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But what an experience. With, from the left, Michelle from Melbourne, Terri and Steve from Sydney, Laura from London, Artur, Rafael, Mike and Alex from Gloucester, Alex’s sister Liz and Simon from London, Pole#3 and tour leader Dan at the front…

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Not sure how long will pass before I get to a wi fi and can upload this. Meantime, here I am, the ending of an adventure, in a dream, the reward after the ups and downs, what to me really, is the pearl of Africa…

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Postscript:
Lateral thinking problem, row of tents with wet patches right outside each one….
Clue. Been warmed that hyenas and lions roam freely through campsite at certain (undefined) times, at night…..
Up at 5.30, no hyenas but we definitely heard them at night. Instead, family of giraffes sniffing out the shower block. Magic!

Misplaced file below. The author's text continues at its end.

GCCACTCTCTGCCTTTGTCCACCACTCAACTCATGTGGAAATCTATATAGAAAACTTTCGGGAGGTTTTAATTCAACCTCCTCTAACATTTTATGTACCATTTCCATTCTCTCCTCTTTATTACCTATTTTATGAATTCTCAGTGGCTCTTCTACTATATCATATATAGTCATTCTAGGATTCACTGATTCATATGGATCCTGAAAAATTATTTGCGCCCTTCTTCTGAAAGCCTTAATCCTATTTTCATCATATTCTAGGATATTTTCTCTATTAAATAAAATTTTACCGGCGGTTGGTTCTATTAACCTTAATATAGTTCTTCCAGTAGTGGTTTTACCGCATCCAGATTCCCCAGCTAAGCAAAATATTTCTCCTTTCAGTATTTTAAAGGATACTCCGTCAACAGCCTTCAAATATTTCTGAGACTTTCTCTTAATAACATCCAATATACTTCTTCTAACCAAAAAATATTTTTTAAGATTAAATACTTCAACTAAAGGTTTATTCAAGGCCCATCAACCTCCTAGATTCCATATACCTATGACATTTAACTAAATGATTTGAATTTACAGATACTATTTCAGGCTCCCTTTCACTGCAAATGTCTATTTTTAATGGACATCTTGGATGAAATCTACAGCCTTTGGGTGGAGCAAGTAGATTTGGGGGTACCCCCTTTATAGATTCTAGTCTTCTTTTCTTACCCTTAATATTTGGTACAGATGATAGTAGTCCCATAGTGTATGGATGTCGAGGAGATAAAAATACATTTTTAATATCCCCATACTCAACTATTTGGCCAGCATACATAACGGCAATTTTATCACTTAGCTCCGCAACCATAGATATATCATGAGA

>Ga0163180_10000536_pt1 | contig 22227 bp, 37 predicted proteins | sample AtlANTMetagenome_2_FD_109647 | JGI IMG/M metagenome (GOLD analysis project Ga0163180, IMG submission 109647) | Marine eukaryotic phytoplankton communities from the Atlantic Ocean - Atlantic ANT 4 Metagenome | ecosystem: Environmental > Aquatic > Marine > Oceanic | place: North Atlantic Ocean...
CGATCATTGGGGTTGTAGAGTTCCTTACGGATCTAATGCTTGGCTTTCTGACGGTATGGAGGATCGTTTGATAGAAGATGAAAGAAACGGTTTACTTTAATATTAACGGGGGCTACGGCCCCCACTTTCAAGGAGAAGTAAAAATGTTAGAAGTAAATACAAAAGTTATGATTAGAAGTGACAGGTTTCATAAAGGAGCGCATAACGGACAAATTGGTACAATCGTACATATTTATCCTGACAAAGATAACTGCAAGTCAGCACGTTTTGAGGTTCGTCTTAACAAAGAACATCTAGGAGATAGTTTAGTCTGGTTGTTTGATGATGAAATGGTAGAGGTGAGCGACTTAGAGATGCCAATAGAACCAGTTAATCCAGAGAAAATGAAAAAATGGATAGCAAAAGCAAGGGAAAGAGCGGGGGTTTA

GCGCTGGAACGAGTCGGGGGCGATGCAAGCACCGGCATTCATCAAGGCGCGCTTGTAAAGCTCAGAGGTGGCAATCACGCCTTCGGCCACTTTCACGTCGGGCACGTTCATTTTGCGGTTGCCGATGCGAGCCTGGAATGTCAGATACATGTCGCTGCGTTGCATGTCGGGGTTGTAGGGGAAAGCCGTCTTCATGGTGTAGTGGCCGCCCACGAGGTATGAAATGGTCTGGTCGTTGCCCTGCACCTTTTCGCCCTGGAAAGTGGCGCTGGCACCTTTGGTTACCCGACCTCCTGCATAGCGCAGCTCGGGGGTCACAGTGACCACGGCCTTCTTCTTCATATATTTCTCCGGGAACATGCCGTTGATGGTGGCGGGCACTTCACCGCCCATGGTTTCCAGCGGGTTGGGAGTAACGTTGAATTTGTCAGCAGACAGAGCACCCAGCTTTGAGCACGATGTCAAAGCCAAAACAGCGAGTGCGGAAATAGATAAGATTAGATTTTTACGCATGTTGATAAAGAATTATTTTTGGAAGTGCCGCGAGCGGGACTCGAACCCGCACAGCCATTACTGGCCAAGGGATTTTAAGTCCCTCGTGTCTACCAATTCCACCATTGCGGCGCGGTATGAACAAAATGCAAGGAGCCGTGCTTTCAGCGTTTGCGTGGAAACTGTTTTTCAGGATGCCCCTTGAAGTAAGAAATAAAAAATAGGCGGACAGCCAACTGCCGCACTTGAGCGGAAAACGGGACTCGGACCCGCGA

PS2, the Land Cruiser we’re in had 2 spare tyres and we’ve just had our third puncture….

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From Uganda with love

It seems fitting that a new Bond film comes out as Our Man in Kampala is re-assigned to another diplomatic mission, this time in friendly Kenya.

His journey here however was not friendly, beset with agents determined to make the transfer as tricky and as frought with danger as possible.

Never trust a bus company with a name like Kampala Coaches; our man should have known better.

The bus was due to leave Iganga at 7 am. It turned up at 8.30. No surprise there; our man didn’t get to where he is today without expecting things to run on African Time, oh no, you can bet your life.

But instead of heading east to Nairobi, it turned west and went to the police station, impounded for having 4 bald tyres and two missing wheels. I guess it still had 8.